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Escape to Dubai


A construction scene near the Dubai International Financial Center and the World Trade Center in Dubai; J.C. Butler playing softball on a Thursday night.  

“It’s almost impossible to understand,” says Richard Harris, gesturing with his chin at a long series of honey-colored apartment towers lining the highway. “All of this is less than two years old.” Harris, a 28-year-old investment banker from suburban Minneapolis, is driving his rented Toyota down Sheikh Zayed Road to lounge in the pool with a group of Americans he calls “the Thirty.”

Sheikh Zayed Road, Dubai’s main thoroughfare, is terrifying. “Supposedly it’s the deadliest road in the world,” says J. C. Butler, the co-founder of, a popular, Craigslist-like Website. It’s not technically true, but it’s conceivable. The combination of Dubai’s radically multinational population and an almost state-sponsored culture of speed has resulted in frequent spectacular collisions on Sheikh Zayed, a great many of which have been caught on film and posted on YouTube, including a 200-car pileup in March.

At the wheel, Harris, with short, light hair and narrow unblinking eyes, seems untroubled. He exudes a steadiness and focus that set him apart from many of the Americans who live here. By and large, Americans in Dubai stick to themselves. “I think it would be awesome to meet a real local,” Brooke Butler says. “But most of the time when we go out, it centers around drinking with each other.” Harris tries to meet as many locals as he can, particularly ones with money. Before coming to Dubai, he worked at a hedge fund in Newport Beach, California. Last year, his uncle, a co-director of a boutique mergers-and-acquisitions firm with offices in New York and Florida, invited him to help identify an “emerging economy” where the firm could “put our own capital to work.” The company looked at China, India, Eastern Europe, and South America, and settled on Dubai. “It just seemed like there wasn’t a real understanding of the opportunities here,” Harris says. While many Westerners had already come, “a lot of them were overambitious and spread thin, movers and shakers—not a morally healthy way of making a living.”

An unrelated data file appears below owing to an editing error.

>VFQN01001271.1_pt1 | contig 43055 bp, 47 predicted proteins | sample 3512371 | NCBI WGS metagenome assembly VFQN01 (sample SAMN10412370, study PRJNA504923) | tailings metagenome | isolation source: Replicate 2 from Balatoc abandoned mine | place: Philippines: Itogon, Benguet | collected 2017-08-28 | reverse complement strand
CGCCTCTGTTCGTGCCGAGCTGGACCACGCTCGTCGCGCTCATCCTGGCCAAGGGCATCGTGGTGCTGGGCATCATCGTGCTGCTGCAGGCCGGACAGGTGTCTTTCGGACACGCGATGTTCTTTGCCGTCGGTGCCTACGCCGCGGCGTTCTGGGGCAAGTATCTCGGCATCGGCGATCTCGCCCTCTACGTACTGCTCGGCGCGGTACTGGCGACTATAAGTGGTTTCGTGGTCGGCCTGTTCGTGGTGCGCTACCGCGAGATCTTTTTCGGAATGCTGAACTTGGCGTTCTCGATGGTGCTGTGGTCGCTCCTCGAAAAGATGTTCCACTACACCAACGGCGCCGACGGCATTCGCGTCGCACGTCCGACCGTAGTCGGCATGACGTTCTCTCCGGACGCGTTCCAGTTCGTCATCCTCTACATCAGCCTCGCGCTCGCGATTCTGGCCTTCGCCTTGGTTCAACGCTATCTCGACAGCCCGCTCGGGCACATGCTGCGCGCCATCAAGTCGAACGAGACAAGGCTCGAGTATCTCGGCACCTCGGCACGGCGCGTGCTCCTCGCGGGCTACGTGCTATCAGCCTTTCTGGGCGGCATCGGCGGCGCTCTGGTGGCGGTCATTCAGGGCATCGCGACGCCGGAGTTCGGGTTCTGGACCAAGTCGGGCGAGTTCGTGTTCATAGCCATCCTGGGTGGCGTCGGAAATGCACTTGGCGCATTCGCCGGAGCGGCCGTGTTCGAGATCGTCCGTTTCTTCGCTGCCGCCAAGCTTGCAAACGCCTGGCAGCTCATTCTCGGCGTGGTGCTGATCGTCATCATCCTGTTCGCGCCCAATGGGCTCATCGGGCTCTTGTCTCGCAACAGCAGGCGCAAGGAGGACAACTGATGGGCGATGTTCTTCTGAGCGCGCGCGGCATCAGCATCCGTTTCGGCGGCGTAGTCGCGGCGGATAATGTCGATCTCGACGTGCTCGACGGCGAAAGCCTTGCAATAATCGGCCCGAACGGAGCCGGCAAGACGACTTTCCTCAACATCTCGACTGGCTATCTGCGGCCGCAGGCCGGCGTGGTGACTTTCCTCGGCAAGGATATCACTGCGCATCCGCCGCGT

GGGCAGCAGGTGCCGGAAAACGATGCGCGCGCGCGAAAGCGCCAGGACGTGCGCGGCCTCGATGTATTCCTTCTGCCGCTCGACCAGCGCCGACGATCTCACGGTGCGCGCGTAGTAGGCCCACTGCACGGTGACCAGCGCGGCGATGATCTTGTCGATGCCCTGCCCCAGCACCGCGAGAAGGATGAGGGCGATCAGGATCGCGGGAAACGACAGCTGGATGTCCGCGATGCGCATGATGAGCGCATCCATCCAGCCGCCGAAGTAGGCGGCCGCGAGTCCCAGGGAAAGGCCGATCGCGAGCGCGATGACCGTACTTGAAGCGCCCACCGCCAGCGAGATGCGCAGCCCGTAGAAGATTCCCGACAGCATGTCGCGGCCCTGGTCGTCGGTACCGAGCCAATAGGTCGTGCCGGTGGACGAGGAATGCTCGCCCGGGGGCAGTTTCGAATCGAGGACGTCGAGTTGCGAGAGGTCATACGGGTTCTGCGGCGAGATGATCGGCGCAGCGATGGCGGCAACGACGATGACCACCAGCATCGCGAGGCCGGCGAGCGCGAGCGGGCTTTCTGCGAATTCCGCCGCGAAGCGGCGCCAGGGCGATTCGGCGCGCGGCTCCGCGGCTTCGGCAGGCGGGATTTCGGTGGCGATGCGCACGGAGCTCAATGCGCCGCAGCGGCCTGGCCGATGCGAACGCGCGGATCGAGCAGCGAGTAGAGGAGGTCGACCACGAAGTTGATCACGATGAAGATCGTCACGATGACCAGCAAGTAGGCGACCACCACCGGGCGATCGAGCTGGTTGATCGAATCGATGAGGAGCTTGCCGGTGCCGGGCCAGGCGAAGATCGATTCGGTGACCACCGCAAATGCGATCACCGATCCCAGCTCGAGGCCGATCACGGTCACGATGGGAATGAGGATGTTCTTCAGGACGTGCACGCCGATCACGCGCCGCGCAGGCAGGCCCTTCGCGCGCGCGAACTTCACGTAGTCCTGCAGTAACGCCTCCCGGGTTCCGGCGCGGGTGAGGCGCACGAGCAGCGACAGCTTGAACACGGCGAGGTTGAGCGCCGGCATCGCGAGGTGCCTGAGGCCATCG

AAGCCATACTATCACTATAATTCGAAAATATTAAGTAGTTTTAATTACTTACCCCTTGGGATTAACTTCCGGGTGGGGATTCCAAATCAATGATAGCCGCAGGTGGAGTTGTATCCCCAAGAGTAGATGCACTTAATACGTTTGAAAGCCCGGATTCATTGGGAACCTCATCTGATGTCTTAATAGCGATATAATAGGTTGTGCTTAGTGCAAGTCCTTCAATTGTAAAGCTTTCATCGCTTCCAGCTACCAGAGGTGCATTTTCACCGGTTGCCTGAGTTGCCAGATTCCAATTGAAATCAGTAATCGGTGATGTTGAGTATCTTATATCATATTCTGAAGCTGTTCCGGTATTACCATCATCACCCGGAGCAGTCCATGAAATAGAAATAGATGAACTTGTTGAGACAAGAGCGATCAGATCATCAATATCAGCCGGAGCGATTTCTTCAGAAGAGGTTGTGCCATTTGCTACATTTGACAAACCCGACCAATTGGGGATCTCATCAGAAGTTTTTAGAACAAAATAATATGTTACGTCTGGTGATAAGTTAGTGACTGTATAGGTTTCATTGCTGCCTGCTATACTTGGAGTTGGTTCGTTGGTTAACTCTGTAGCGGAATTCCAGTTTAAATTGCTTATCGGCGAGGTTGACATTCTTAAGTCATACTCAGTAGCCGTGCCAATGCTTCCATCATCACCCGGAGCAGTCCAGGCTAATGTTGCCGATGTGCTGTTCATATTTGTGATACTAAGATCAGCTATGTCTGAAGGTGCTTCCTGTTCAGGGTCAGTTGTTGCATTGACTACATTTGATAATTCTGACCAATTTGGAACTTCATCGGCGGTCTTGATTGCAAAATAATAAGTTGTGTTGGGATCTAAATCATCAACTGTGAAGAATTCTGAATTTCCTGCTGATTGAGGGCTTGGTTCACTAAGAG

Harris operates in essence as a one-man investment bank—identifying and pursuing corporate partnerships, providing advice on various transactions, raising money for a private-equity fund. He spends a great deal of time and energy courting the least visible but most deep-pocketed segment of the population. “I asked a friend of mine, a guy who is in real estate, how many iftar tents he had been to during Ramadan,” Harris says. In Islam, iftar is the traditional meal, held each night during the holy month of Ramadan, to break the daytime fast. “He said he’d been to two. He thought it was boring. I ate in iftar tents five days a week.” Harris’s diligence would appear to be paying off. During my stay in Dubai in early October, Harris canceled our first meeting because he was unexpectedly summoned, at 9 p.m. on a Saturday night, to present himself before representatives of the ruling family of Abu Dhabi, who wanted to see for themselves this impressive American with the strong financial pedigree.

Slipping out of his T-shirt and sandals, Harris jumps into a vast pool teeming with children behind one of the 40 high-rises that make up the Jumeirah Beach Residence—according to its promotional material, “the largest single-phase residential development in the world.” JBR, as it is known, stretches along a mile of the gulf coast, near the base of the Palm Jumeirah, one of three massive palm-shaped land-reclamation projects, dotted with luxury villas, that the sheikh has made the centerpiece of his global branding effort. In Dubai, more Americans seem to live in JBR than anywhere else.

The high-rise is home to Layla H., who is relaxing with six Americans at the edge of the pool, spitting distance from the beach. The pool has a cooling system, but the water is still lukewarm. Layla, who is petite and deeply tanned, is sitting on the pool’s ledge in a bikini, a can of beer at her side. In the summer, she explains, when the midday temperature is 105 degrees, you couldn’t even set foot in a pool that wasn’t cooled: “It would be like a Jacuzzi. It would be disgusting.”

Layla is 24, a graduate of Columbia; she has a biting air about her. When a pale, overweight French boy does a cannonball only a yard from where she is sitting, she flashes him a scowl and complains that Dubai can make people prejudiced. “You’re surrounded by people from different countries, with different ways of doing things,” she says. “It can be hard to handle.” Hardest of all to handle, she says, is the service. This is one of the ironies of Dubai. While the city has strenuously marketed itself as the luxury capital of the Middle East, it has not yet figured out how to train the support staff. The waiters in Dubai are often not very good at waiting tables, the bartenders not very good at serving drinks, the cabdrivers not very good at driving.


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